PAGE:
As Prince George's County decides to place a county -wide transfer station one mile from a major waterway of Maryland and the Chesapeake Bay, I wonder how the decision squares with the "green" ideas of some of the county's leaders.
From the US EPA we get some of the ideas of problems the site will bring to the environment and ecosystem of the Patuxent river:
1. Avoid dispersing pollutants into the public air, including diesel fuel particulates, carbon monoxide, other gases, airborne microbes, dusts, etc. Naturally the county claims there will be non of this because we will use a mysterious technology to control air pollutants
2. Avoid discharging pollutants into the public sewers We are told that we will be using the county sewer treatment facility and system
3. Avoid creating breeding sites in discharge sewers for bacteria immune to current medicines We can hardly wait to see the details
4. Avoid collecting any hazardous waste in the waste stream at a transfer station. We are going to look into every bag that comes on site; a sure thing
5. Protect the transfer station neighbors from explosions and fires in the waste at the transfer stations. Wow bet they forgot to tell us about this possibility!
6. Avoid spills of hydraulic fluid, fuel and other liquids from trucks and machinery at transfer stations. Of course we are right next to the Patuxent River so who would notice?
7. Contain and collect such spills. Excellent idea. let's do this next to a floodplain to show our collective environmentally sound advanced cutting edged thinking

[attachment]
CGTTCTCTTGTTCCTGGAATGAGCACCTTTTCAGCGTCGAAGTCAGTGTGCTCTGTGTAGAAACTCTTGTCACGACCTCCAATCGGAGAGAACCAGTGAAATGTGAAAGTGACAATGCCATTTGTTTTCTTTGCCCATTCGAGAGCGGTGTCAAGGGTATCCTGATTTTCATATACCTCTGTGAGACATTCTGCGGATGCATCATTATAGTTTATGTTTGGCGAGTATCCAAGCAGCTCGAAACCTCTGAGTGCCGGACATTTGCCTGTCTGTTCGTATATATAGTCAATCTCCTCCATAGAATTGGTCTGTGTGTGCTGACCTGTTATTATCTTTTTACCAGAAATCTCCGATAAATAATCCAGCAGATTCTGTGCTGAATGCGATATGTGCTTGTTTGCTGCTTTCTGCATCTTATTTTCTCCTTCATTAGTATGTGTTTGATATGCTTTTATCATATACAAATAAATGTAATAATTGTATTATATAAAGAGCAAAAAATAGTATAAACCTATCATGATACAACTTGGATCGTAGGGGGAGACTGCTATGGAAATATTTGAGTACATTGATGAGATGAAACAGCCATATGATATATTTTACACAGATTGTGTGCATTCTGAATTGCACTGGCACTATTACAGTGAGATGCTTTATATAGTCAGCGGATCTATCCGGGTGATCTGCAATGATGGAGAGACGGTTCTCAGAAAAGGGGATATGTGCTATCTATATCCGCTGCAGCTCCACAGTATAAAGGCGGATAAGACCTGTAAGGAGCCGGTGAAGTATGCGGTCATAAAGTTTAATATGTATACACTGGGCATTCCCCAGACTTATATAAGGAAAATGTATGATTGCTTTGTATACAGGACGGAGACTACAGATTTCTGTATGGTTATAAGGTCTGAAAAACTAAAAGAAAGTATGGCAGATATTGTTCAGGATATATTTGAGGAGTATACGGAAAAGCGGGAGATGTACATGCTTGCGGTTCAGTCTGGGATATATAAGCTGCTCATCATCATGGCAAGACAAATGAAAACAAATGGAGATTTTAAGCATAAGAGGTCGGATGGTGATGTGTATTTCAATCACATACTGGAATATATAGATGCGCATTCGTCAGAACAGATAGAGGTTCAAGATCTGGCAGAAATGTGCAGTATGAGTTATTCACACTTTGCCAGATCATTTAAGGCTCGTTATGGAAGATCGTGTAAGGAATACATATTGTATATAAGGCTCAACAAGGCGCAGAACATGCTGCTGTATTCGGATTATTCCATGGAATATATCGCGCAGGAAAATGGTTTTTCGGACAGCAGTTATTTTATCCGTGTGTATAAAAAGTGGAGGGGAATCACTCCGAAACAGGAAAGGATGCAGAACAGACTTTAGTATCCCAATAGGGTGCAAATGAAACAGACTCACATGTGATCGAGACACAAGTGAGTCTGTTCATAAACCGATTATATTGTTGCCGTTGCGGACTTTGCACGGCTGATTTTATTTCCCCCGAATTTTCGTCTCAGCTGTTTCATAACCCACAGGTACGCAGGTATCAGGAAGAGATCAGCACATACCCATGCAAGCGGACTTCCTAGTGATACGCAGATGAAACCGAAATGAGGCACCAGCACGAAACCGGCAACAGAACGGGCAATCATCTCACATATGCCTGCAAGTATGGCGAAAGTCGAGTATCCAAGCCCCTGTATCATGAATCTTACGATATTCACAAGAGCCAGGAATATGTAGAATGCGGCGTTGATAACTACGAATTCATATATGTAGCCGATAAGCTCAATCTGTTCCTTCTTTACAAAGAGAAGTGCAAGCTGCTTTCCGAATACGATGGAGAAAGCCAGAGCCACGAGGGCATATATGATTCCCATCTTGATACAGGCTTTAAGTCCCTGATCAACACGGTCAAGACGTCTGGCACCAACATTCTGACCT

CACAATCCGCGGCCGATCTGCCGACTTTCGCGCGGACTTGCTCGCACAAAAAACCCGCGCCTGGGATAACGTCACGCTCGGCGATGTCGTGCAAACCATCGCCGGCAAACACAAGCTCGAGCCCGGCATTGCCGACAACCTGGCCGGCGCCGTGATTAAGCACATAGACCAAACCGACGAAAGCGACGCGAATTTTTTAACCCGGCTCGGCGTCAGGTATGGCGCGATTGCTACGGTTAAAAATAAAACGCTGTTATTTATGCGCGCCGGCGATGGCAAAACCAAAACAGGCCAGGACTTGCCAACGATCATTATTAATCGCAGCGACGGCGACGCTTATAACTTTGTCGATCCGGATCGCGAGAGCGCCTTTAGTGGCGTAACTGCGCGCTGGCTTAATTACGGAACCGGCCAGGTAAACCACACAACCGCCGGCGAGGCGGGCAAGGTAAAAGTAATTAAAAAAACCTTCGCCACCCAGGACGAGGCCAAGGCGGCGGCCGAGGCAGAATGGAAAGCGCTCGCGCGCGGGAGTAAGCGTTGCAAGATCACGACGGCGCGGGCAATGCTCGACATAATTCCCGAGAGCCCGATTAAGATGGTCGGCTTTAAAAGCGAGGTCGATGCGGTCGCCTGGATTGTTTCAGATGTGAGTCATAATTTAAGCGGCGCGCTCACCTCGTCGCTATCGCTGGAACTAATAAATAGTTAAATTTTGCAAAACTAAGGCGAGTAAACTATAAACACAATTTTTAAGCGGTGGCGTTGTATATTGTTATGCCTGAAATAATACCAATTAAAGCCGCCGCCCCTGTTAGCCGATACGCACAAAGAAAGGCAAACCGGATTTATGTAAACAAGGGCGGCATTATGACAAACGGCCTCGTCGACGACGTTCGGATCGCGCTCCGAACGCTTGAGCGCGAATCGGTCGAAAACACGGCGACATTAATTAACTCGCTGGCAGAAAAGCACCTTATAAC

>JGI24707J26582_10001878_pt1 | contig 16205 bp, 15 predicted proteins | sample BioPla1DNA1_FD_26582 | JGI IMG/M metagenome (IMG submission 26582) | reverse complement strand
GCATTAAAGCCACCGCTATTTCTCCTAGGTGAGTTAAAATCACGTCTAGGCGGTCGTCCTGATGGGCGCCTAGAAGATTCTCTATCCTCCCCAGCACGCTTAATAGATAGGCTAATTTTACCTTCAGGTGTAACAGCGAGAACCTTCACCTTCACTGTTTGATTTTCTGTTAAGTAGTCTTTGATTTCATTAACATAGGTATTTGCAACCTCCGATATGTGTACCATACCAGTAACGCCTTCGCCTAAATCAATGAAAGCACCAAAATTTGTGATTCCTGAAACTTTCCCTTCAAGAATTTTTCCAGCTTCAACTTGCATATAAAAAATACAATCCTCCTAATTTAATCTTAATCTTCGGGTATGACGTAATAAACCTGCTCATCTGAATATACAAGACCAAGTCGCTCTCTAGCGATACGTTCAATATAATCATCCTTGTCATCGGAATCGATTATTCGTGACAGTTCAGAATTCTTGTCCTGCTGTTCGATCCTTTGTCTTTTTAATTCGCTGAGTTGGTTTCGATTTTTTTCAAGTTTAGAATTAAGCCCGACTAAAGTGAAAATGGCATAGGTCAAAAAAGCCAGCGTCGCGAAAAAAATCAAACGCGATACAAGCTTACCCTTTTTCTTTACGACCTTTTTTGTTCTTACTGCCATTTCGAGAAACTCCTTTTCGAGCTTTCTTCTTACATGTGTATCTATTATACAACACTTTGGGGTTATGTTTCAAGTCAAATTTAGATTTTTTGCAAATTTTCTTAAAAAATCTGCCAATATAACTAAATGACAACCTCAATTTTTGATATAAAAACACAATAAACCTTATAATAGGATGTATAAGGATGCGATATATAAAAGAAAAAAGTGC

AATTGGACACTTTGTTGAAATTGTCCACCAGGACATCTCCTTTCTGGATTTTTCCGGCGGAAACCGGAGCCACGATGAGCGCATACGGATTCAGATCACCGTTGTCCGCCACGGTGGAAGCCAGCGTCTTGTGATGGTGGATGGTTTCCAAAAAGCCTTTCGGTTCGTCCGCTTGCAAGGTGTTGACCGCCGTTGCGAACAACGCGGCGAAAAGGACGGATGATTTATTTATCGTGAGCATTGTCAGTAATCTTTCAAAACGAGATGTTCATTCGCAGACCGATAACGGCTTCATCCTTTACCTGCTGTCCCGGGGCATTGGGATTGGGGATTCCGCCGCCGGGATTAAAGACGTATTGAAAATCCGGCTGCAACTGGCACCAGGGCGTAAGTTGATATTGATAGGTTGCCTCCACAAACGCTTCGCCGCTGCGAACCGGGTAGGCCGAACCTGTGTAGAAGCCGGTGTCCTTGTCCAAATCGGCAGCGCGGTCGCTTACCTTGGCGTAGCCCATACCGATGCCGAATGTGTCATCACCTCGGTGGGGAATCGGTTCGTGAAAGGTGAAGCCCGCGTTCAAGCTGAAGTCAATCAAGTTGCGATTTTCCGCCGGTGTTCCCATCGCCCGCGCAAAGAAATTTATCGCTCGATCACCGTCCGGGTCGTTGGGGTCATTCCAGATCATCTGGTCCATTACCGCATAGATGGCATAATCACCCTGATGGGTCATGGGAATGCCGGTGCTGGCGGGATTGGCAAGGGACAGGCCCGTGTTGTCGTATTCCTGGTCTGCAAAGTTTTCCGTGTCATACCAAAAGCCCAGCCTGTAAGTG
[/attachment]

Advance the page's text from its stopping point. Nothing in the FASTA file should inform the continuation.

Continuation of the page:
8. Assure that the transfer station has adequate space to do all of the necessary supporting work needed now and in the future to handle the trucks' parking, maneuvering, fueling, weighing, cleaning, repair, storage as well as all of the other activities at the transfer station.
9. Detecting and immediately controlling nuisances associated with the transfer station. Really?
Given all of these considerations building this next to wetlands and parkland in the low lying ground of a major river way on a site prone to air inversions is our county's environmentally savvy political leadership's idea of green thinking
An old Cherokee is teaching his grandson about life. "A fight is going on inside me," he said to the boy.
"It is a terrible fight and it is between two wolves. One is evil—he is anger, envy, sorrow, regret, greed, arrogance, self-pity, guilt, resentment, inferiority, lies, false pride, superiority, and ego." He continued, "The other is good—he is joy, peace, love, hope, serenity, humility, kindness, benevolence, empathy, generosity, truth, compassion, and faith. The same fight is going on inside you—and inside every other person, too."
The grandson thought about it for a minute and then asked his grandfather, "Which wolf will win?"
The old Cherokee simply replied, "The one you feed."
First People - The Legends. Cherokee Legend of Two Wolves. November 16, 2004. [accessed April 7, 2012].